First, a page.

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Monday, May 24, 2010

DC SCORES' service-learning: benefitting students and their surrounding communities

This being the final week of spring programming, DC SCORES students are completing their service-learning projects. But what exactly does this mean? Communications & Events Director Tohry Petty explains:

The mission of DC SCORES is to inspire youth to lead healthy lifestyles, be engaged students, and become agents of change in their communities. Through the tools of soccer, creative writing, and service-learning every day after school, DC SCORES reaches 700 poet-athletes in 23 schools across the District of Columbia.

Wait. Service-learning?

People unfamiliar with our unique program often ask about the connection between soccer, creative writing, and service-learning and their benefits for youth. They see the importance of physical fitness and school engagement in the short- and long-term development of the student, but may not identify how service-learning can benefit a student’s growth and development.

Well, service-learning combines the act of community service with an educational twist: Participants take part in the planning of the project and reflect on the project after its completion – discussing its purpose, benefit to the community, and its effect on themselves.

Each spring DC SCORES students continue to study poetry in the context of our Writing for the Community (elementary school) and Leadership in Action (middle school) curricula, which guides each team through the service-learning process. They begin their service-learning projects with a look around. Called a “Community Walk,” students jot down challenges they observe or issues that may need fixing or improvement; they come together as a group and develop the project that they will work on as a team to make a change within their community. With the project decided, students write letters to their principals, and contact local organizations, businesses, and city council members for support of their endeavor.

Under last year’s theme of “healthy living,” the students at Marie Reed Learning Center created a project to begin a recycling program at their school. The students designed and hung posters throughout the school, provided each classroom with recycling containers, and initiated a partnership with a local recycling center.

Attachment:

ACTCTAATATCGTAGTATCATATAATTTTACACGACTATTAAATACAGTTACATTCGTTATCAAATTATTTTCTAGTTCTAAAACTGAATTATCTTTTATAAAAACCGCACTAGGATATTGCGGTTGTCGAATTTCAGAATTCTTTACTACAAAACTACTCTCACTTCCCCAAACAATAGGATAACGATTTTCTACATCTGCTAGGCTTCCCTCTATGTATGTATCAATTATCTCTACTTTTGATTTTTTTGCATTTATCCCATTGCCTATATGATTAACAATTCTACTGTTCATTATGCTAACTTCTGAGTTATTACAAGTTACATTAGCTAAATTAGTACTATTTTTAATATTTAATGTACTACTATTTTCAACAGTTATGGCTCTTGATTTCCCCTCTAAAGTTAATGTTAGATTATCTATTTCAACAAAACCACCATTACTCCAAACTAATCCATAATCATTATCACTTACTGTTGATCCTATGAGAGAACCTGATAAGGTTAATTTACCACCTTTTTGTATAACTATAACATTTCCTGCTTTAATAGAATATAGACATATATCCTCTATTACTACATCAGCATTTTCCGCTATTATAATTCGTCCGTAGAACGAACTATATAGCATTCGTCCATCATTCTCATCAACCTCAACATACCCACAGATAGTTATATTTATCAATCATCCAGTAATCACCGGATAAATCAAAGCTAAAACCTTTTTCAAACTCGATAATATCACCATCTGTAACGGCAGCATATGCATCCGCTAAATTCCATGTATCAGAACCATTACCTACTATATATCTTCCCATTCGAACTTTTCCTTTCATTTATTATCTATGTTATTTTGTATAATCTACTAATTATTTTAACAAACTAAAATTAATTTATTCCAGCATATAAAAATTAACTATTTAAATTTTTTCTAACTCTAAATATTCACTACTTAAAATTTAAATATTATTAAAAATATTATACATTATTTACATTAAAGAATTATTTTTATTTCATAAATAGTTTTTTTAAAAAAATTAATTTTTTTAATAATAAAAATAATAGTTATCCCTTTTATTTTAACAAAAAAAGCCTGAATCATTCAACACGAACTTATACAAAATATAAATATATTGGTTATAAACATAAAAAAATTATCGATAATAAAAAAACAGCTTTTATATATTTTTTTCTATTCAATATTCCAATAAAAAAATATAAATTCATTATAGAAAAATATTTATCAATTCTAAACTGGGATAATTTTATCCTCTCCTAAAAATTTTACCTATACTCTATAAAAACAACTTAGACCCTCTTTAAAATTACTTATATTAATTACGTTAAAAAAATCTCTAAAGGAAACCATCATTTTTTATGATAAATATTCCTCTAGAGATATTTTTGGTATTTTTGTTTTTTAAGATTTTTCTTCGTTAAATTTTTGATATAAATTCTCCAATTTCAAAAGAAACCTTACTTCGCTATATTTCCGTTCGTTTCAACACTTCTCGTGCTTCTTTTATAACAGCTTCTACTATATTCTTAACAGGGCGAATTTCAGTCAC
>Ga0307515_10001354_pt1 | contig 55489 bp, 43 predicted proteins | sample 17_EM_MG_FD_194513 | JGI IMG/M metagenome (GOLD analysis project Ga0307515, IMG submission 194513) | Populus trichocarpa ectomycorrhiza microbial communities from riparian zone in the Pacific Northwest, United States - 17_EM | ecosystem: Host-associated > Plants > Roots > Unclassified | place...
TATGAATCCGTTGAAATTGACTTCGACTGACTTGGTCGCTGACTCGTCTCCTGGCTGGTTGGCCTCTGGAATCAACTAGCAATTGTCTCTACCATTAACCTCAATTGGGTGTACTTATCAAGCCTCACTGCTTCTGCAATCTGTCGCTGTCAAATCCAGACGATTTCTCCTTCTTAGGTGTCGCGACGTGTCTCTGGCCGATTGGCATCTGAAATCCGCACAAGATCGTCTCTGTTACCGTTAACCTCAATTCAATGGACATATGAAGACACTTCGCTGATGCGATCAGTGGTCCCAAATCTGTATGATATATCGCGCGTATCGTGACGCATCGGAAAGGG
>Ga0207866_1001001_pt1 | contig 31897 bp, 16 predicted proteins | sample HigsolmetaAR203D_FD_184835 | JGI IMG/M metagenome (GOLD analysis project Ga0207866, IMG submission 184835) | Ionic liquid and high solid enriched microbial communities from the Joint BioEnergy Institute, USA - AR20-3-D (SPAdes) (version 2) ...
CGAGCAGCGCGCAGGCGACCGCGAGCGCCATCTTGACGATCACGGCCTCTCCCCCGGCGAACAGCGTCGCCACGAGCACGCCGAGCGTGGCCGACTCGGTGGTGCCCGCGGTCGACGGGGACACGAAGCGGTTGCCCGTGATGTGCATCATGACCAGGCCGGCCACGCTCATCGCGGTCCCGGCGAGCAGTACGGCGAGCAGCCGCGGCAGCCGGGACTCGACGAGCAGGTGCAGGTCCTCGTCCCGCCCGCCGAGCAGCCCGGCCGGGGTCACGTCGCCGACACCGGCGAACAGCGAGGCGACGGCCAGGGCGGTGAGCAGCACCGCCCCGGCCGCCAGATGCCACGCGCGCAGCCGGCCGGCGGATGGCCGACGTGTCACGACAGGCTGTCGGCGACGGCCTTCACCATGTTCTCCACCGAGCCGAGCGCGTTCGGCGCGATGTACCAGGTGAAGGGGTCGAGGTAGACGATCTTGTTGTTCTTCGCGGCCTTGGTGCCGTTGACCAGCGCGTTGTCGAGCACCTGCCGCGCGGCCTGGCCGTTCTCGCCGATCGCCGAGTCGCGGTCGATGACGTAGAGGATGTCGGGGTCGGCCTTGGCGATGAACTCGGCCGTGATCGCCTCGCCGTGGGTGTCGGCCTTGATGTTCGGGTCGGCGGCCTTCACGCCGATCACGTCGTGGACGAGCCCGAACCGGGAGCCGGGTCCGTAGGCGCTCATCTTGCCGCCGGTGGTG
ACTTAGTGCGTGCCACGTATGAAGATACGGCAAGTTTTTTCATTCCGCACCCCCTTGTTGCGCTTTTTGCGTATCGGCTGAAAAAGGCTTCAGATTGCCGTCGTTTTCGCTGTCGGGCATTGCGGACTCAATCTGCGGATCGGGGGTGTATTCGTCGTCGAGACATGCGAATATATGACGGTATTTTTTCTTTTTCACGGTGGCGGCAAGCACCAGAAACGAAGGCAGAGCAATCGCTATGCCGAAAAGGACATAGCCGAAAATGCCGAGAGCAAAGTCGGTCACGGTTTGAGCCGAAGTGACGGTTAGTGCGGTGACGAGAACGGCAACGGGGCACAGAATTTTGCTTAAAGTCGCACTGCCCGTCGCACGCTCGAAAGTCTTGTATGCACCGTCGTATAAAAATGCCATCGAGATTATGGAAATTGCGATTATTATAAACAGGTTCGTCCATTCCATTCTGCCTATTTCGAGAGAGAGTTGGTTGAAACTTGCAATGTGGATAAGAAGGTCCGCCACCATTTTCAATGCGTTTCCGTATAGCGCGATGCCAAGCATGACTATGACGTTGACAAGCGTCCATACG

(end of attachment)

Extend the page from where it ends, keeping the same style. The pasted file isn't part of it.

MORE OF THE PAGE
At Kelly Miller Middle School, students created a campaign to combat obesity and raise awareness about healthy lifestyles. Called the “Fight for Your Life” campaign, the DC SCORES team at Kelly Miller organized a school-wide mile run/walk. They created informational posters that were displayed throughout the school, surveyed students about their lifestyles, organized other students and teachers to participate, and created a public service announcement to educate their peers.

Participation in service-learning activities can benefit youth in a number of ways. The breakdown of the service project through planning and reflection promotes problem-solving skills, planning abilities, and the ability to work within a team. Students also become more engaged in their communities as they learn that they can impact real challenges that exist within their neighborhoods.

Beyond the students involved, the community and the people served also greatly benefit. For example, the recycling program started by the DC SCORES team at Reed is still in effect and has been adopted as the school’s recycling program.

This season, the theme for DC SCORES’ service-learning projects has been “the environment.” At the beginning of the spring DC SCORES season, students and coaches brainstormed ways to preserve the environment, promote environmental awareness, or highlight a specific project.

This week, each of our 23 schools are finishing up their projects and honing them for presentations that will be made at the June 5 Jamboree.

Knowing the creativity that exists among students of all the DC SCORES schools, the possibilities for projects are endless but one thing is certain – the environment is undergoing a positive change this spring.

-- Written by Tohry Petty, Communications & Events Director

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